U.S. News & World Report released its annual list of the nation’s top high schools earlier this month.
As always, Fairfax County was well-represented with six area high schools — Thomas Jefferson (No. 2), Marshall (No.55), McLean (No.85), Langley (No. 98), W.T. Woodson (No. 122), and Madison (No. 129) — ranked among the nation’s top 150. Several others were ranked in the top 250.
The question that remains is what all these numbers mean, and if the methodologies used in these rankings are the best way to measure the success or failure of a particular school.
Should schools be made accountable? Absolutely.
Can officials glean something from standardized tests and participation in Advanced Placement and International Bacclaureate programs? Yes.
Is ranking 21,776 public high schools in 49 states with a one-size-fits-all formula useful? The jury remains out.
U.S. News ranks schools using mainly state proficiency tests and the percentage of seniors taking AP and IB tests. However, because testing standards are different in just about every state, the idea of selecting the top 100 schools in the country is a bit like selecting your state football champion based on solely a team’s average rushing yards.
Also, how fair is it to compare a high school that must take any student who comes through the door with charter schools and magnet schools with highly selective admissions processes?
In an email to school parents this past week, Fairfax High School principal Dave Goldfarb shared his thoughts on the U.S. News rankings, and why they should be taken with a grain or two of salt. It’s worth noting Fairfax was ranked as the 13th-best high school in Virginia and No. 249 in the U.S.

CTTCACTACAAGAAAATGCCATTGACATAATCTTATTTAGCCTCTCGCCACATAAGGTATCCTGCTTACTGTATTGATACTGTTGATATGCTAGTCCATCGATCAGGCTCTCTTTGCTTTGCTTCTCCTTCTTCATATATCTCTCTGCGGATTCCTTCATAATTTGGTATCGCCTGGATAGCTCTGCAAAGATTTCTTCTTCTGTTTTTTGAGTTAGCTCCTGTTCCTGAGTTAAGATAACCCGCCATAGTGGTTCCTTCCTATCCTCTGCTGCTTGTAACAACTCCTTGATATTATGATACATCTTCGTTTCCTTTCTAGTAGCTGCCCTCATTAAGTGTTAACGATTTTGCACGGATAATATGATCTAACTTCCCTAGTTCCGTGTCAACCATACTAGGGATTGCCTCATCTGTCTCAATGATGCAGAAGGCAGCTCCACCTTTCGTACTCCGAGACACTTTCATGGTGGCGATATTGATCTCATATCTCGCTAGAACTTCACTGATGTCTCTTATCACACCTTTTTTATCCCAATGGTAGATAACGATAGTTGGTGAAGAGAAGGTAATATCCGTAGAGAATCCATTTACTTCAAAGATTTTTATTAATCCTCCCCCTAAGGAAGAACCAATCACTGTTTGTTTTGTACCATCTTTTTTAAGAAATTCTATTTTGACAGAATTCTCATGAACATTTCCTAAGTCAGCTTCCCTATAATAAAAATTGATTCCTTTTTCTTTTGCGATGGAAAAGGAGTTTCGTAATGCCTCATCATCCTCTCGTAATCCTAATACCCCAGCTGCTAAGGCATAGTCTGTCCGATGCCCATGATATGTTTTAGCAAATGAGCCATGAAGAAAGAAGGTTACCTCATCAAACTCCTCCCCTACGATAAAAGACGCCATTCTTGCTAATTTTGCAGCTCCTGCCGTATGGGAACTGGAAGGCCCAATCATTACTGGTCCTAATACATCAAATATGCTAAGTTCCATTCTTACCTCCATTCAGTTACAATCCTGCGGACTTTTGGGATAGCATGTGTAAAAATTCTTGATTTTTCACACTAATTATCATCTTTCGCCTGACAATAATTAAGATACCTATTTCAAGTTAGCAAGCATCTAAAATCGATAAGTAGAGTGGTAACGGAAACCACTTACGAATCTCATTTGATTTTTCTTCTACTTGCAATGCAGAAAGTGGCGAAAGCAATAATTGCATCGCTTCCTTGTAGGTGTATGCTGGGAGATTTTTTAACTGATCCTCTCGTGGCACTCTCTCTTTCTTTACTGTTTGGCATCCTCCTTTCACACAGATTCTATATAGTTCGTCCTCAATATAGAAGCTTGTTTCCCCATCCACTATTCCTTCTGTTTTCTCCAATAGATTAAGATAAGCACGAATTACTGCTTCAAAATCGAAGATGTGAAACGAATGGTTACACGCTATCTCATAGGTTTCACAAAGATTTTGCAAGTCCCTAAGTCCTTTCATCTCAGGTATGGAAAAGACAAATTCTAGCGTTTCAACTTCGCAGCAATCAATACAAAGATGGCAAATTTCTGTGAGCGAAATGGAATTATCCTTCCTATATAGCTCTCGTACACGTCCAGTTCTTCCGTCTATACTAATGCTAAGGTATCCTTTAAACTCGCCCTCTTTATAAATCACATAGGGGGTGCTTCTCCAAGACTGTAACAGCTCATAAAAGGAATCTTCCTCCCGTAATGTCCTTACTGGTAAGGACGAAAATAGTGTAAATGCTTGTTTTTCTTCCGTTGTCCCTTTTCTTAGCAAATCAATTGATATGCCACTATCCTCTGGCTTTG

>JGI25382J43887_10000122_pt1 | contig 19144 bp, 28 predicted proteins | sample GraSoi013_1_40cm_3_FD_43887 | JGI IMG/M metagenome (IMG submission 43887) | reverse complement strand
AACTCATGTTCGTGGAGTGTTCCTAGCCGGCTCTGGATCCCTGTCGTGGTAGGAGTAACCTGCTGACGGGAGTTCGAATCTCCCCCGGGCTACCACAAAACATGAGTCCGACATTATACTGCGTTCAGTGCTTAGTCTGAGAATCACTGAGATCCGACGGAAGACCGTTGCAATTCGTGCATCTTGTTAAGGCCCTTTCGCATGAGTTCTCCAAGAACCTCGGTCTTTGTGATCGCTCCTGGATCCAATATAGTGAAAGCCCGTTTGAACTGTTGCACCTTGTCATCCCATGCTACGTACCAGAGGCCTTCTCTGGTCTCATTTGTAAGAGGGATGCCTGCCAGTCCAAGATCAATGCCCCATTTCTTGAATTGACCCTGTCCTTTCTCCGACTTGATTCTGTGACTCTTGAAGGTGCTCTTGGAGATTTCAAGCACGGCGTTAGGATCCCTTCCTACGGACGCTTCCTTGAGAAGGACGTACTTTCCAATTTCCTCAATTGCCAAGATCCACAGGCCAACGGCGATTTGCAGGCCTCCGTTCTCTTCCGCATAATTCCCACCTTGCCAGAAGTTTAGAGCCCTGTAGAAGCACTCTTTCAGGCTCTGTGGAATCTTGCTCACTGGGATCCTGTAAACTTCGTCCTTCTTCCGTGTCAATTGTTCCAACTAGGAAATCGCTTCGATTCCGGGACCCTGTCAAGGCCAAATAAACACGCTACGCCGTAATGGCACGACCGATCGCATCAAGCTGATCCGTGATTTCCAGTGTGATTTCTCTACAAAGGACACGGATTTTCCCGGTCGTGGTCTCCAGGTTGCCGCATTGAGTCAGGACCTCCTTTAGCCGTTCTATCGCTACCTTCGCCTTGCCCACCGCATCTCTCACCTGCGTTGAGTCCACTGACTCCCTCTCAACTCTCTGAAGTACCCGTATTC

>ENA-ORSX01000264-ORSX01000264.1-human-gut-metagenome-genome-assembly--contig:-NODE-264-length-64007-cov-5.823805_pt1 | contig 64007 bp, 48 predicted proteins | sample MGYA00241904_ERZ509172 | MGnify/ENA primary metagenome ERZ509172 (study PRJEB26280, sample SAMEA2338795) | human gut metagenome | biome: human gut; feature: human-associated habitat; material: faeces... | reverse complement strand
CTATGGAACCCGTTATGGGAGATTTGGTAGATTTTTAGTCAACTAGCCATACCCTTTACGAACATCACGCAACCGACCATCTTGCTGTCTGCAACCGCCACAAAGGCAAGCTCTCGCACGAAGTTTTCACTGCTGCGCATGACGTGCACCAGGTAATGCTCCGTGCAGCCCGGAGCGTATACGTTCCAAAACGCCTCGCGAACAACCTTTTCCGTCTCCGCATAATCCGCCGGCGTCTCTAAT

“While it is flattering to have our school viewed among the best high schools in the country, reports based on test scores are a very, very small measure of the student learning that happens every day in our school,” Goldfarb wrote. “Less than half of all our courses have a ‘high-stakes’ examination. However, results on these tests dominate media coverage of schools, and focus the public’s attention on a very small subset of the students’ growth and learning that happens in classrooms. This attention puts too much emphasis on a single assessment, and takes away from the value of the work performed by students and teachers throughout the year. It also devalues other courses, such as the arts, career and technical education courses, health and physical education, and world languages.”
Goldfarb’s views likely are shared by thousands of principals, teachers and parents across Virginia and the U.S.
Even in a rankings-driven culture that demands winners and losers be identified at every turn, this might be one championship all involved consider leaving vacant.